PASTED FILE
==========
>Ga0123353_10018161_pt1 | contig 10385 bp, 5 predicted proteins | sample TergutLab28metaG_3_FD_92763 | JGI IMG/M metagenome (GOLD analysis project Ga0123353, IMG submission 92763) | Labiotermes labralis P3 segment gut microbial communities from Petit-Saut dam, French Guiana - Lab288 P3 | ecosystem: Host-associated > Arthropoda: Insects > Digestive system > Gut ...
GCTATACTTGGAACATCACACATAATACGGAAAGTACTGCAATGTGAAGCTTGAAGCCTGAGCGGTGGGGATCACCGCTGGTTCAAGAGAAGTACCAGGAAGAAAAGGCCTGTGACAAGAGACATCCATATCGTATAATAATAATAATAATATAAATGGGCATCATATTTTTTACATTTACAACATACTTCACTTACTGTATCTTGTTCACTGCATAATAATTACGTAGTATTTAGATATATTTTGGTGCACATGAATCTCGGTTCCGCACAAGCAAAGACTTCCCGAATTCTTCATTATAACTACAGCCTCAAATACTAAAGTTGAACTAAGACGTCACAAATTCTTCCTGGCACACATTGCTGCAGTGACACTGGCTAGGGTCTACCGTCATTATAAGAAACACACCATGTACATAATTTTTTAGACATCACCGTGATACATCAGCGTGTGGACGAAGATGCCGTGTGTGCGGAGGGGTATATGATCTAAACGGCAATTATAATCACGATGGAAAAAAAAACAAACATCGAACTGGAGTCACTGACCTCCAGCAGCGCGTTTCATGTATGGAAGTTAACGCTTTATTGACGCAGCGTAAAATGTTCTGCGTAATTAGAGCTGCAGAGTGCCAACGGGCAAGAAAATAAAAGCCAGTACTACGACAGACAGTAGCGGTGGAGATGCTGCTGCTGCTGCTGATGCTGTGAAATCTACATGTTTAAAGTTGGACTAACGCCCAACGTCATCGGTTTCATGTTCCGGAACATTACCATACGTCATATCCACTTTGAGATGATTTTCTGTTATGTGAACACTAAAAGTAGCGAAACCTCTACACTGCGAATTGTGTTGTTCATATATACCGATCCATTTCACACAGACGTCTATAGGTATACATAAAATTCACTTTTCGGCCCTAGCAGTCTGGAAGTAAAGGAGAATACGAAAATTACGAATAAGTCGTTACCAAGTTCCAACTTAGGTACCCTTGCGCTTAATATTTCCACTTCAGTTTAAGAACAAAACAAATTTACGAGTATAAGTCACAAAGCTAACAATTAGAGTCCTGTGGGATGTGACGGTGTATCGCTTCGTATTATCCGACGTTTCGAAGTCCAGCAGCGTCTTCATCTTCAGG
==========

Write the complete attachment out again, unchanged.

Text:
>Ga0123353_10018161_pt1 | contig 10385 bp, 5 predicted proteins | sample TergutLab28metaG_3_FD_92763 | JGI IMG/M metagenome (GOLD analysis project Ga0123353, IMG submission 92763) | Labiotermes labralis P3 segment gut microbial communities from Petit-Saut dam, French Guiana - Lab288 P3 | ecosystem: Host-associated > Arthropoda: Insects > Digestive system > Gut ...
GCTATACTTGGAACATCACACATAATACGGAAAGTACTGCAATGTGAAGCTTGAAGCCTGAGCGGTGGGGATCACCGCTGGTTCAAGAGAAGTACCAGGAAGAAAAGGCCTGTGACAAGAGACATCCATATCGTATAATAATAATAATAATATAAATGGGCATCATATTTTTTACATTTACAACATACTTCACTTACTGTATCTTGTTCACTGCATAATAATTACGTAGTATTTAGATATATTTTGGTGCACATGAATCTCGGTTCCGCACAAGCAAAGACTTCCCGAATTCTTCATTATAACTACAGCCTCAAATACTAAAGTTGAACTAAGACGTCACAAATTCTTCCTGGCACACATTGCTGCAGTGACACTGGCTAGGGTCTACCGTCATTATAAGAAACACACCATGTACATAATTTTTTAGACATCACCGTGATACATCAGCGTGTGGACGAAGATGCCGTGTGTGCGGAGGGGTATATGATCTAAACGGCAATTATAATCACGATGGAAAAAAAAACAAACATCGAACTGGAGTCACTGACCTCCAGCAGCGCGTTTCATGTATGGAAGTTAACGCTTTATTGACGCAGCGTAAAATGTTCTGCGTAATTAGAGCTGCAGAGTGCCAACGGGCAAGAAAATAAAAGCCAGTACTACGACAGACAGTAGCGGTGGAGATGCTGCTGCTGCTGCTGATGCTGTGAAATCTACATGTTTAAAGTTGGACTAACGCCCAACGTCATCGGTTTCATGTTCCGGAACATTACCATACGTCATATCCACTTTGAGATGATTTTCTGTTATGTGAACACTAAAAGTAGCGAAACCTCTACACTGCGAATTGTGTTGTTCATATATACCGATCCATTTCACACAGACGTCTATAGGTATACATAAAATTCACTTTTCGGCCCTAGCAGTCTGGAAGTAAAGGAGAATACGAAAATTACGAATAAGTCGTTACCAAGTTCCAACTTAGGTACCCTTGCGCTTAATATTTCCACTTCAGTTTAAGAACAAAACAAATTTACGAGTATAAGTCACAAAGCTAACAATTAGAGTCCTGTGGGATGTGACGGTGTATCGCTTCGTATTATCCGACGTTTCGAAGTCCAGCAGCGTCTTCATCTTCAGG